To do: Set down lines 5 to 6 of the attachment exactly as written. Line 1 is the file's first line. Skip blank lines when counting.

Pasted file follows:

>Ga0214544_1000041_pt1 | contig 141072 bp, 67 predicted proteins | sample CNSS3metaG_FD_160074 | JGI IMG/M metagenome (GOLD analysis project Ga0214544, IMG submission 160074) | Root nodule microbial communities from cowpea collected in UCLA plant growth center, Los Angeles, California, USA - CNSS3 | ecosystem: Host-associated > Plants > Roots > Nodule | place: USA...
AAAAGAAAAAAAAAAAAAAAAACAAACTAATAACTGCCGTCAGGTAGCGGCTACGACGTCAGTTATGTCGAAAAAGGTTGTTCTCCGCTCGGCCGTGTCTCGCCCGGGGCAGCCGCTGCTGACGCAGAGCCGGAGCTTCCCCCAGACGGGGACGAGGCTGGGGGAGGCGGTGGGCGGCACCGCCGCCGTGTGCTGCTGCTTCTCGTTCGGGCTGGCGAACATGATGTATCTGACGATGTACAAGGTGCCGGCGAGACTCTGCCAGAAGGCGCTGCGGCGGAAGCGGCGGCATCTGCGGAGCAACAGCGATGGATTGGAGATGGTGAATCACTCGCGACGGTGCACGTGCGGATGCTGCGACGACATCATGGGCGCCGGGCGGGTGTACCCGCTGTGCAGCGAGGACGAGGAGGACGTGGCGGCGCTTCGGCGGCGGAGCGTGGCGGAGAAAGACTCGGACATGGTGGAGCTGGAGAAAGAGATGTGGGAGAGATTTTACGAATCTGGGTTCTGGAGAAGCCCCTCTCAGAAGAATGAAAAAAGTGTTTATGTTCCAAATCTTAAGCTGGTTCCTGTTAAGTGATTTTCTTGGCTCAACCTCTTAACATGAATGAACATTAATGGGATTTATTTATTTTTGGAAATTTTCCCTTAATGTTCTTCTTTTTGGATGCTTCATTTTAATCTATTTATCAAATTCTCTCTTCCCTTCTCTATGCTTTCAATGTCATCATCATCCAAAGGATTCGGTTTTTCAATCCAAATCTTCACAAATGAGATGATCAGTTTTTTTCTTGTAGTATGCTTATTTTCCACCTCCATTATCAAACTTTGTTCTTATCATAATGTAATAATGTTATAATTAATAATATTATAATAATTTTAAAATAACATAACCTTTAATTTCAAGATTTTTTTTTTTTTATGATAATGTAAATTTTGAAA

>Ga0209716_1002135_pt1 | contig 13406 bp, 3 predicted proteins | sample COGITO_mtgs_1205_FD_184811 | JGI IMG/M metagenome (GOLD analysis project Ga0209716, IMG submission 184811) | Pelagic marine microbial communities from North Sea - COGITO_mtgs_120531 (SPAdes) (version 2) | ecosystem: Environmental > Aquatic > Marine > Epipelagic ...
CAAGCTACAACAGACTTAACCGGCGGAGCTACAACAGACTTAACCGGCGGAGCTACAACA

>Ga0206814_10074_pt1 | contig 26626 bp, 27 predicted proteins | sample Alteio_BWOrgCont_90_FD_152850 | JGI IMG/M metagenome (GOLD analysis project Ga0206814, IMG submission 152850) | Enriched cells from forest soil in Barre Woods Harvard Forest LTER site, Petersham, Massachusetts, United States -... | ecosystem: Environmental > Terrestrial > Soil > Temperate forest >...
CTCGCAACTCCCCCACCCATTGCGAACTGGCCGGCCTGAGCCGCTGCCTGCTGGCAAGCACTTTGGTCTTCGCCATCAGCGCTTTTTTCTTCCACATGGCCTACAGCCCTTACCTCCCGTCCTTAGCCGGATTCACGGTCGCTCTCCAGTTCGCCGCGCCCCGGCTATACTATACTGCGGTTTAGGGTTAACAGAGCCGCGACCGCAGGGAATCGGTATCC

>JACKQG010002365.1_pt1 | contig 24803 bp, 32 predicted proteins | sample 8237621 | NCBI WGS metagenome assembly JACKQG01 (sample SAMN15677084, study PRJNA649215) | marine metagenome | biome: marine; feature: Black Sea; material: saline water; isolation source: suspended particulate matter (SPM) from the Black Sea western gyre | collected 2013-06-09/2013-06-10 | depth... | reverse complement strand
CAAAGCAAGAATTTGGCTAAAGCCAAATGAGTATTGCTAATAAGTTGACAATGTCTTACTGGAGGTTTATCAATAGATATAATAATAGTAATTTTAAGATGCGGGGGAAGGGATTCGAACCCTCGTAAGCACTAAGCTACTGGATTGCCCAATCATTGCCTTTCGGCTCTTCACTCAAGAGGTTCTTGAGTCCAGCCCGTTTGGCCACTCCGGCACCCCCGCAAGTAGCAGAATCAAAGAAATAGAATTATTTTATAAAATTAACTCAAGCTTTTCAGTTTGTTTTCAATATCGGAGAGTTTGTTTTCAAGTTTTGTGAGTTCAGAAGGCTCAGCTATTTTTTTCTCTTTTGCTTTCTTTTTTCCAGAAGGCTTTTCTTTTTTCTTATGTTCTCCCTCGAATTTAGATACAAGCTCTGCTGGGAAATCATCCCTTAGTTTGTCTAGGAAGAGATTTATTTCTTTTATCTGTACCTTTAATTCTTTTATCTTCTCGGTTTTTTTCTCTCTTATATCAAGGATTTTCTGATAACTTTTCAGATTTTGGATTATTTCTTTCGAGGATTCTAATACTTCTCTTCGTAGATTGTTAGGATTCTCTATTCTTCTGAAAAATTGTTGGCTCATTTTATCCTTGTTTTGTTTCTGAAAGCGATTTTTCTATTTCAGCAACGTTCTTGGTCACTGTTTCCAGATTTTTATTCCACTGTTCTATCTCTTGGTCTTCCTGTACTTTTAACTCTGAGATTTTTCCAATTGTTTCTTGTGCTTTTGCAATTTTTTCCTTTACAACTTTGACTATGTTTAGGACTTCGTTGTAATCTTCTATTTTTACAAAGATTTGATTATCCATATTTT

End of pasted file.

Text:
>Ga0206814_10074_pt1 | contig 26626 bp, 27 predicted proteins | sample Alteio_BWOrgCont_90_FD_152850 | JGI IMG/M metagenome (GOLD analysis project Ga0206814, IMG submission 152850) | Enriched cells from forest soil in Barre Woods Harvard Forest LTER site, Petersham, Massachusetts, United States -... | ecosystem: Environmental > Terrestrial > Soil > Temperate forest >...
CTCGCAACTCCCCCACCCATTGCGAACTGGCCGGCCTGAGCCGCTGCCTGCTGGCAAGCACTTTGGTCTTCGCCATCAGCGCTTTTTTCTTCCACATGGCCTACAGCCCTTACCTCCCGTCCTTAGCCGGATTCACGGTCGCTCTCCAGTTCGCCGCGCCCCGGCTATACTATACTGCGGTTTAGGGTTAACAGAGCCGCGACCGCAGGGAATCGGTATCC